This option could be used to buy 300 PNC shares today at $45, it can be sold on the option market for $19.45 or for $5,835 (19.45 * 3 options for 100 shares each). Or it can be held as the investor bets that the price will continue to increase. The investor must make a decision by January 2012: he will either have to sell the option or buy the 300 shares. If the stock price drops below the strike price on this date the investor will not exercise his right since it will be worthless.
This example leads to the following formal reasoning. Fix an underlying financial instrument. Let be a call option for this instrument, purchased at time , expiring at time , with exercise (strike) price ; and let be the price of the underlying instrument.
Assume the owner of the option , wants to make no loss, and does not want to actually possess the underlying instrument, . Then either (i) the person will exercise the option and purchase , and then immediately sell it; or (ii) the person will not exercise the option (which subsequently becomes worthless). In (i), the pay-off would be ; in (ii) the pay-off would be . So if (i) or (ii) occurs; if then (ii) occurs.
Hence the pay-off, i.e. the value of the call option at expiry, is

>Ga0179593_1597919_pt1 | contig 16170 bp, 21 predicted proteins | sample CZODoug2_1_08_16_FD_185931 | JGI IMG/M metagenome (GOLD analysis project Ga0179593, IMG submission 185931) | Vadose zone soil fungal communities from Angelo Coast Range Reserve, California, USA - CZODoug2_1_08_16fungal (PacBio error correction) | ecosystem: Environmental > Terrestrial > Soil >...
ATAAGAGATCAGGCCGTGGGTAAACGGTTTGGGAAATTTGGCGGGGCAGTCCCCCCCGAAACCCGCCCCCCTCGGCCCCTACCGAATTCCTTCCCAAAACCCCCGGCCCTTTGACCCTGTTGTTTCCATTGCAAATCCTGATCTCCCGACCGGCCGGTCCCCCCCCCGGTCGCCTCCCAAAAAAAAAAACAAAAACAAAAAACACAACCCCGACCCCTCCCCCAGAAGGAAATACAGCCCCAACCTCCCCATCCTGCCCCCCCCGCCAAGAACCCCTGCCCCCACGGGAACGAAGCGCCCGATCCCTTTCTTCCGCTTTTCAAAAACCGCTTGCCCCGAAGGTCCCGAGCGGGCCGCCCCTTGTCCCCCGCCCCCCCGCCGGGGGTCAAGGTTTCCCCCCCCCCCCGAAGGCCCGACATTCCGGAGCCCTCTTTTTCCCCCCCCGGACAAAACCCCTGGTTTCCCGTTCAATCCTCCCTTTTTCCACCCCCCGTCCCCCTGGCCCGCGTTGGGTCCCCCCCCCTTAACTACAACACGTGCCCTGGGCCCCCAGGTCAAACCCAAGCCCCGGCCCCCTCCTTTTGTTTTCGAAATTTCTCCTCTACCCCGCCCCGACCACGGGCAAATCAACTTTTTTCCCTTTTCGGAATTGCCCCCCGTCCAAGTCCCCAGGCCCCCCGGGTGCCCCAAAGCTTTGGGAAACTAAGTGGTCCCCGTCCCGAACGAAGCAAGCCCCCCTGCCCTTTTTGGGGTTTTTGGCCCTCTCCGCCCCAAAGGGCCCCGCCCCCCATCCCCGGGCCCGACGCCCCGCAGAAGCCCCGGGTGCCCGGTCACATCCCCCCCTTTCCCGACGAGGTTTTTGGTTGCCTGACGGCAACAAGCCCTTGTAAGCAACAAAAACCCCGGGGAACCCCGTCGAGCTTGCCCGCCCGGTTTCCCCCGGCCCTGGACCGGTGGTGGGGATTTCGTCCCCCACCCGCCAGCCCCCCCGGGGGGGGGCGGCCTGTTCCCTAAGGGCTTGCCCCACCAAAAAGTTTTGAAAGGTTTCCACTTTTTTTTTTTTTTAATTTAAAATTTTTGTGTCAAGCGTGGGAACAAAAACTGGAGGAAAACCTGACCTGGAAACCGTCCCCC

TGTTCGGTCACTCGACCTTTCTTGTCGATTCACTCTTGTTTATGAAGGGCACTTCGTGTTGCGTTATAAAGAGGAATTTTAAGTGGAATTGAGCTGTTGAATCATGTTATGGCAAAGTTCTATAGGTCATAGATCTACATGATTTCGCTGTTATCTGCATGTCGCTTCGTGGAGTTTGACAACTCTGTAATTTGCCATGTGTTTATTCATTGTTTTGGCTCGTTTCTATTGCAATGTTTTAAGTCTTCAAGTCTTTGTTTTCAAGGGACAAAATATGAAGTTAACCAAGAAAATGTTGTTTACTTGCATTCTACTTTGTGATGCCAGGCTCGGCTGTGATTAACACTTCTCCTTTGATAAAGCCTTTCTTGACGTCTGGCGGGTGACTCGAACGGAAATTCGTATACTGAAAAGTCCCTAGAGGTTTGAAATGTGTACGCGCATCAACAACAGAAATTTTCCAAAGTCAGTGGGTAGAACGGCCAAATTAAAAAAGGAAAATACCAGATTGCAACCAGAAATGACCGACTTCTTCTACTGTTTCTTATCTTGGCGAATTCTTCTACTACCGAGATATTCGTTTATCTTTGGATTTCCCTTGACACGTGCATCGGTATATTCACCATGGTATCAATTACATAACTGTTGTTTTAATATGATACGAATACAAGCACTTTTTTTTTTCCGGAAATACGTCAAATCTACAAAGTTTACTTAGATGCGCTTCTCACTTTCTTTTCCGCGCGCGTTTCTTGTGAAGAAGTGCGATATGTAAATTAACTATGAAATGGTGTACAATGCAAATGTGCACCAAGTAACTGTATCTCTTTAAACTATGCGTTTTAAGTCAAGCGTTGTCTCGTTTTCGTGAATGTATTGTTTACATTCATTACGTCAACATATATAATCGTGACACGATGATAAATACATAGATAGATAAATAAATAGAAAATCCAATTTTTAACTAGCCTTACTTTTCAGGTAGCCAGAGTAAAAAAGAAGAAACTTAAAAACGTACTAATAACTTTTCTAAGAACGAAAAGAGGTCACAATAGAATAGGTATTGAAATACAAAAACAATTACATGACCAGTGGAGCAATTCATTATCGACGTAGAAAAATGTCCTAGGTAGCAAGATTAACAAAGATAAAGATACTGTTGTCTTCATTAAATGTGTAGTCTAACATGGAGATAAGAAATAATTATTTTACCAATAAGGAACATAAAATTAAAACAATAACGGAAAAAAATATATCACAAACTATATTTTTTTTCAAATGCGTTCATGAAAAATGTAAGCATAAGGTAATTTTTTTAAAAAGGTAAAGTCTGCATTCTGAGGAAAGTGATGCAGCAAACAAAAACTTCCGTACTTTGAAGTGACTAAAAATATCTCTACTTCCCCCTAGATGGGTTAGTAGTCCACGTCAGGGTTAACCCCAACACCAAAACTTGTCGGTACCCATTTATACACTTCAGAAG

which is also written or .
Option values vary with the value of the underlying instrument over time. The price of the call contract must reflect the "likelihood" or chance of the call finishing in-the-money. The call contract price generally will be higher when the contract has more time to expire (except in cases when a significant dividend is present) and when the underlying financial instrument shows more volatility. Determining this value is one of the central functions of financial mathematics. The most common method used is the Black–Scholes formula. Whatever the formula used, the buyer and seller must agree on the initial value (the premium or price of the call contract), otherwise the exchange (buy/sell) of the call will not take place. Adjustment to Call Option: When a call option is in-the-money i.e. when the buyer is making profit, he has many options. Some of them are as follows:
Similarly if the buyer is making loss on his position i.e. the call is out-of-the-money, he can make several adjustments to limit his loss or even make some profit.